It's not a mirage, Business ByDesign is coming!
This week, several of the Enterprise Irregular bloggers (i.e., Jon Reed, Redmonk’s James Governor, Michael Krigsman and I) were given a briefing on SAP’s Business ByDesign product by Jeff Stiles, Rainer Zinow and Christoph Behrendt of SAP.
Business ByDesign is a SAP application software suite the company announced in 2007. The software is a software-as-a-service (SaaS) product and is remarkable in its overall product breadth.
Since its initial debut the product has had a subdued/constrained rollout. Specifically, SAP wanted the time to refine their SaaS architecture to enable better multi-tenancy capabilities and to create a winning channel environment that would be profitable for both the partners and SAP. To that end, Business ByDesign sales have been limited to six countries for the last year or so.
This week’s briefing quickly illuminated the following:
- Business ByDesign sales will continue to be limited to the same six countries.
- SAP believes it has reduced the TCO (total cost of ownership) of Business ByDesign by 20X
- Business ByDesign is now SAS 70 part II certified
- SAP has enhanced the user interface within the product
- SAP has introduced a volume reselling pricing plan for the channel partners. It has also created a revenue sharing plan for the partners, too. Note that SAP has not changed its pricing for the product. It’s still $149/user/month.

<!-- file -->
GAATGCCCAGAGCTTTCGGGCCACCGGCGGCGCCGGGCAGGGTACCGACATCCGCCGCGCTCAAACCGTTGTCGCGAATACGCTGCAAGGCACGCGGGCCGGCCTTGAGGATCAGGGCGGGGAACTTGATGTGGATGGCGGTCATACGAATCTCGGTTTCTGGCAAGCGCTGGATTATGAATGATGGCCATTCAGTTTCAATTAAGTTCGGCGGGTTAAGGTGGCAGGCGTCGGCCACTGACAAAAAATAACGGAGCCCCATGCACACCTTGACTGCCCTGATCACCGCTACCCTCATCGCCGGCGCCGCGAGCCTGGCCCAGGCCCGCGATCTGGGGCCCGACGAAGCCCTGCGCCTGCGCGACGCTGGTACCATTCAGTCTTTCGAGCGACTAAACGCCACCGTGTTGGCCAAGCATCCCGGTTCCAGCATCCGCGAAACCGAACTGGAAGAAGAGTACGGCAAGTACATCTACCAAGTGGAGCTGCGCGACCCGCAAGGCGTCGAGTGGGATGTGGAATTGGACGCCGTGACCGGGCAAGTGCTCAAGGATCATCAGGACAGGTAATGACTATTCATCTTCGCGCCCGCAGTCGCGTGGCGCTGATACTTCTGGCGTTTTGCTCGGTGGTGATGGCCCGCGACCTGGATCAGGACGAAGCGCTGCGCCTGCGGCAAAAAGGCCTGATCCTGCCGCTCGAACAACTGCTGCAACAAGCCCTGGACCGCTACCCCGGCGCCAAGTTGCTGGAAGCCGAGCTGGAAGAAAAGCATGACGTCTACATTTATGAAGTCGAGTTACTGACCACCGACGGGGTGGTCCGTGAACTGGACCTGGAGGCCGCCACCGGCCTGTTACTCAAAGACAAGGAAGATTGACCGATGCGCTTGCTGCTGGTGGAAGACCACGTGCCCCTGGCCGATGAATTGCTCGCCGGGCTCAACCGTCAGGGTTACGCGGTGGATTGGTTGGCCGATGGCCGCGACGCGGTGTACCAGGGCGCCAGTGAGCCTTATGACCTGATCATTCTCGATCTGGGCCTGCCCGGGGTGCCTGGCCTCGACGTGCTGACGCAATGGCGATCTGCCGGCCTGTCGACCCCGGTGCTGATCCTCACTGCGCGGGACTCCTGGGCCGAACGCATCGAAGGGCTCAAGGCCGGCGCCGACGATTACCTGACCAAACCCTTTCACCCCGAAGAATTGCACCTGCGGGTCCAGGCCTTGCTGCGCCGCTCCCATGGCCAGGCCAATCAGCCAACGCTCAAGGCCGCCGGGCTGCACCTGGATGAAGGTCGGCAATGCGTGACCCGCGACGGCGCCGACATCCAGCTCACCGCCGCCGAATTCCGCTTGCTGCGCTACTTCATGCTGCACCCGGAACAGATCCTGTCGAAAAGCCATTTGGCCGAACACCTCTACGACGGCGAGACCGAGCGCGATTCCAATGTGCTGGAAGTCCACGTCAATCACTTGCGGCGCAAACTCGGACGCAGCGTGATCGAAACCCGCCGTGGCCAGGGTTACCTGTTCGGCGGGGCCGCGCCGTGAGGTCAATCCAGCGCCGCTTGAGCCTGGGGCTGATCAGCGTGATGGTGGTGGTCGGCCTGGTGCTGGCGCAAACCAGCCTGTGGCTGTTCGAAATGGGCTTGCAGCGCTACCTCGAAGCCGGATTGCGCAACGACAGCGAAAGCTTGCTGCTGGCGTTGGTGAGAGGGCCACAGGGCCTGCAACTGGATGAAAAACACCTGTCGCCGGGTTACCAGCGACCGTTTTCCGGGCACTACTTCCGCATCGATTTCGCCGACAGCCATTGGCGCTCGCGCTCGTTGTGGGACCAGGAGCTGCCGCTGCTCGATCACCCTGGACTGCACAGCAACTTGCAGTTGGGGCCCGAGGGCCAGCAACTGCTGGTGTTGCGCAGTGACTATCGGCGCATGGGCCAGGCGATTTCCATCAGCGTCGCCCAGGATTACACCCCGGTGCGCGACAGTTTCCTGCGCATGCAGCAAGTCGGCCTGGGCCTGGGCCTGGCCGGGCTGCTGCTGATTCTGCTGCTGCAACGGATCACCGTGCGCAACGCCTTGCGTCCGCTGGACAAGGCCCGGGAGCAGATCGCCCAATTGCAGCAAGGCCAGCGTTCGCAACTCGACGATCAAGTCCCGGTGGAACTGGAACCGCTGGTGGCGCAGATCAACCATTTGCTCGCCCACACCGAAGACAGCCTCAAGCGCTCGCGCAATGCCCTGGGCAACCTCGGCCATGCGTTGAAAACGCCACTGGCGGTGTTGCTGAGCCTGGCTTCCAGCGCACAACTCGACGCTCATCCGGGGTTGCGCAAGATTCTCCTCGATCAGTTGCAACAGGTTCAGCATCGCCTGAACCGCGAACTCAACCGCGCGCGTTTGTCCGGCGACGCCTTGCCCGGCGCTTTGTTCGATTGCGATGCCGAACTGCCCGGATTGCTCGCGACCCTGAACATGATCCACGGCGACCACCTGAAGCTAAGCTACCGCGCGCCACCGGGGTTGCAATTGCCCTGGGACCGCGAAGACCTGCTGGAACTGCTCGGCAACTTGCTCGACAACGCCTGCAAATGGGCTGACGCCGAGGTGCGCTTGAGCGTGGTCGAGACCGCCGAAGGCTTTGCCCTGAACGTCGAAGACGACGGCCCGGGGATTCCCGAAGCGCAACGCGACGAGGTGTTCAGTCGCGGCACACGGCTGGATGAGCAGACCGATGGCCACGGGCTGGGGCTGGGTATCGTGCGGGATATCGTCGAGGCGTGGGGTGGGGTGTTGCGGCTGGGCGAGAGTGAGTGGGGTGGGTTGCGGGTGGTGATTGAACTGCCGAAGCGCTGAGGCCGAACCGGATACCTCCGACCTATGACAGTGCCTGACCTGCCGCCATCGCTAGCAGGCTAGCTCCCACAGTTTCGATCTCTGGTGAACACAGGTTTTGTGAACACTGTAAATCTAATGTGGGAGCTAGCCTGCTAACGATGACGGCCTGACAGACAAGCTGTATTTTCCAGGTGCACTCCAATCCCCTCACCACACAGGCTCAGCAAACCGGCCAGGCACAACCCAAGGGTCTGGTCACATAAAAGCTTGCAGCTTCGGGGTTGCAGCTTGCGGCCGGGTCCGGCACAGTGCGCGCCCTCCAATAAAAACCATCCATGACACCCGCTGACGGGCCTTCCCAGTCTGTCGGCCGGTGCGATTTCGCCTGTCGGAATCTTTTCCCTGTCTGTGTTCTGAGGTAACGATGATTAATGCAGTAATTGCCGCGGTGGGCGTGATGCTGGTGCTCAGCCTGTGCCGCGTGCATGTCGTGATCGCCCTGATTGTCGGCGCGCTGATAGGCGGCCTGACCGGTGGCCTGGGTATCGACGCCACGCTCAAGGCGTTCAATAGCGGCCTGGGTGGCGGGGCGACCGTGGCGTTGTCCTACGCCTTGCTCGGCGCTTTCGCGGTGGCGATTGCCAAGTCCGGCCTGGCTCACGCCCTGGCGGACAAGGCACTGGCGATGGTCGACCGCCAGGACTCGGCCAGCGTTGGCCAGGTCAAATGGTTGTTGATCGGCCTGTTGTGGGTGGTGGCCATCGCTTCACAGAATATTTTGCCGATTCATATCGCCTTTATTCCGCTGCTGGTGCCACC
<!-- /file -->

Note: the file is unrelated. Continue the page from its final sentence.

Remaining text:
- The company expects sales to take off measurably in 2010 but I would suggest that it make take much of 2010 to get the sales volume to climb demonstrably as it takes time to train channel partners, develop a sales pipeline, etc.
- Unlike other SMB (small-to-medium sized business) applications from SAP, this product line is still being run on SAP’s own data centers and hardware. SAP had sold its hosting center to British Telecom earlier in the year but this center did not support the SaaS solution.
- When Business ByDesign is involved in a competitive sales situation, there is little consistency in the competition it faces. SAP representatives told us that in 10 recent deals, about 40 different SMB application vendors were involved. Microsoft products were not seen as often as SAP expected; however, one SAP executive indicated that there are over 300 SMB ERP (enterprise resource planning) product lines for sale in Western Europe alone.
- The typical Business ByDesign customer is a cost conscious firm. They are firms that can use a fairly standard ERP solution (as opposed to customers who must have customizations or insist on numerous non-standard modifications).
- The ideal Business ByDesign channel partners will be firms that can create extensive and market relevant vertical extensions to the Business ByDesign product line. Like NetSuite did a couple of years ago, SAP has come to understand how important it is to find partners that are really more software developers than just generic implementers.
- The relationship between SAP and its Business ByDesign customers will be secondary to the relationship between the Business ByDesign channel partners and their customers. That fact was borne out in a panel discussion on Tuesday where a number of SAP’s SMB customers discussed their experiences in a panel discussion. The channel partner is the key to customer satisfaction, product knowledge, support, etc.
Next, we got into a lengthy discussion re: multi-tenancy and Business ByDesign. Rainer displayed a slide very similar to the one below (if my rendition is incorrect, I assume someone from SAP will correct me).